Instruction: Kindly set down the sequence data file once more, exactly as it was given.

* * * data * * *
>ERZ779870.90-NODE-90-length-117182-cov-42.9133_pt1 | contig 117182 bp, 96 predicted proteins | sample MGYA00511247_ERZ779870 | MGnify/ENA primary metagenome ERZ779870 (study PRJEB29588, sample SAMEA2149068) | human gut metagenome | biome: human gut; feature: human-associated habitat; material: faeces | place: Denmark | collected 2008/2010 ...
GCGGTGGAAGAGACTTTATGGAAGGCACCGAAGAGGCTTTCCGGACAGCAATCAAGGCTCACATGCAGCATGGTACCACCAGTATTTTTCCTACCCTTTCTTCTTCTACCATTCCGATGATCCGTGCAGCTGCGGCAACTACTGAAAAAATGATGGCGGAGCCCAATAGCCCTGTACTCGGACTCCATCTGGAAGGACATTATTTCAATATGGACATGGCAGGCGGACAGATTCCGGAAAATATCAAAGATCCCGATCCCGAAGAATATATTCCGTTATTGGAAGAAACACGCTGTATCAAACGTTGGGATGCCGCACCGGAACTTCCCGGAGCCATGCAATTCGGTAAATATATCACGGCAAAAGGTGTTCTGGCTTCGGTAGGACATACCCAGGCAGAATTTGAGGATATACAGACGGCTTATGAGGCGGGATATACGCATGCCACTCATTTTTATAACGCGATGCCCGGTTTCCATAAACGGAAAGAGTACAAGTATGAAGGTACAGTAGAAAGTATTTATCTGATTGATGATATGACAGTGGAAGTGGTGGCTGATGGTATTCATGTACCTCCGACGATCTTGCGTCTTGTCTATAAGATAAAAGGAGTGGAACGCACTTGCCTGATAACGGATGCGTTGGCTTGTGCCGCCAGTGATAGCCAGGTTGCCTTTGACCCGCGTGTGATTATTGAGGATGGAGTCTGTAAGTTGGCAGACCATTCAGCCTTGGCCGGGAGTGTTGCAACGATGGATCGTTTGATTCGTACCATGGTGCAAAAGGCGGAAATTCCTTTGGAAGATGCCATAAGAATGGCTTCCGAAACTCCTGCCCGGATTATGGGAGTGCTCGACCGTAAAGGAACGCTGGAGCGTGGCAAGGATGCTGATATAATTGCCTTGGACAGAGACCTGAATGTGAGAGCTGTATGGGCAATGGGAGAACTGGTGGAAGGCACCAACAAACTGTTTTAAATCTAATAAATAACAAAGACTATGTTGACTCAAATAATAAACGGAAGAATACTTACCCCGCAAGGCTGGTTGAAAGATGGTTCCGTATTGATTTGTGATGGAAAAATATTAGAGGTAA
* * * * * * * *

>ERZ779870.90-NODE-90-length-117182-cov-42.9133_pt1 | contig 117182 bp, 96 predicted proteins | sample MGYA00511247_ERZ779870 | MGnify/ENA primary metagenome ERZ779870 (study PRJEB29588, sample SAMEA2149068) | human gut metagenome | biome: human gut; feature: human-associated habitat; material: faeces | place: Denmark | collected 2008/2010 ...
GCGGTGGAAGAGACTTTATGGAAGGCACCGAAGAGGCTTTCCGGACAGCAATCAAGGCTCACATGCAGCATGGTACCACCAGTATTTTTCCTACCCTTTCTTCTTCTACCATTCCGATGATCCGTGCAGCTGCGGCAACTACTGAAAAAATGATGGCGGAGCCCAATAGCCCTGTACTCGGACTCCATCTGGAAGGACATTATTTCAATATGGACATGGCAGGCGGACAGATTCCGGAAAATATCAAAGATCCCGATCCCGAAGAATATATTCCGTTATTGGAAGAAACACGCTGTATCAAACGTTGGGATGCCGCACCGGAACTTCCCGGAGCCATGCAATTCGGTAAATATATCACGGCAAAAGGTGTTCTGGCTTCGGTAGGACATACCCAGGCAGAATTTGAGGATATACAGACGGCTTATGAGGCGGGATATACGCATGCCACTCATTTTTATAACGCGATGCCCGGTTTCCATAAACGGAAAGAGTACAAGTATGAAGGTACAGTAGAAAGTATTTATCTGATTGATGATATGACAGTGGAAGTGGTGGCTGATGGTATTCATGTACCTCCGACGATCTTGCGTCTTGTCTATAAGATAAAAGGAGTGGAACGCACTTGCCTGATAACGGATGCGTTGGCTTGTGCCGCCAGTGATAGCCAGGTTGCCTTTGACCCGCGTGTGATTATTGAGGATGGAGTCTGTAAGTTGGCAGACCATTCAGCCTTGGCCGGGAGTGTTGCAACGATGGATCGTTTGATTCGTACCATGGTGCAAAAGGCGGAAATTCCTTTGGAAGATGCCATAAGAATGGCTTCCGAAACTCCTGCCCGGATTATGGGAGTGCTCGACCGTAAAGGAACGCTGGAGCGTGGCAAGGATGCTGATATAATTGCCTTGGACAGAGACCTGAATGTGAGAGCTGTATGGGCAATGGGAGAACTGGTGGAAGGCACCAACAAACTGTTTTAAATCTAATAAATAACAAAGACTATGTTGACTCAAATAATAAACGGAAGAATACTTACCCCGCAAGGCTGGTTGAAAGATGGTTCCGTATTGATTTGTGATGGAAAAATATTAGAGGTAA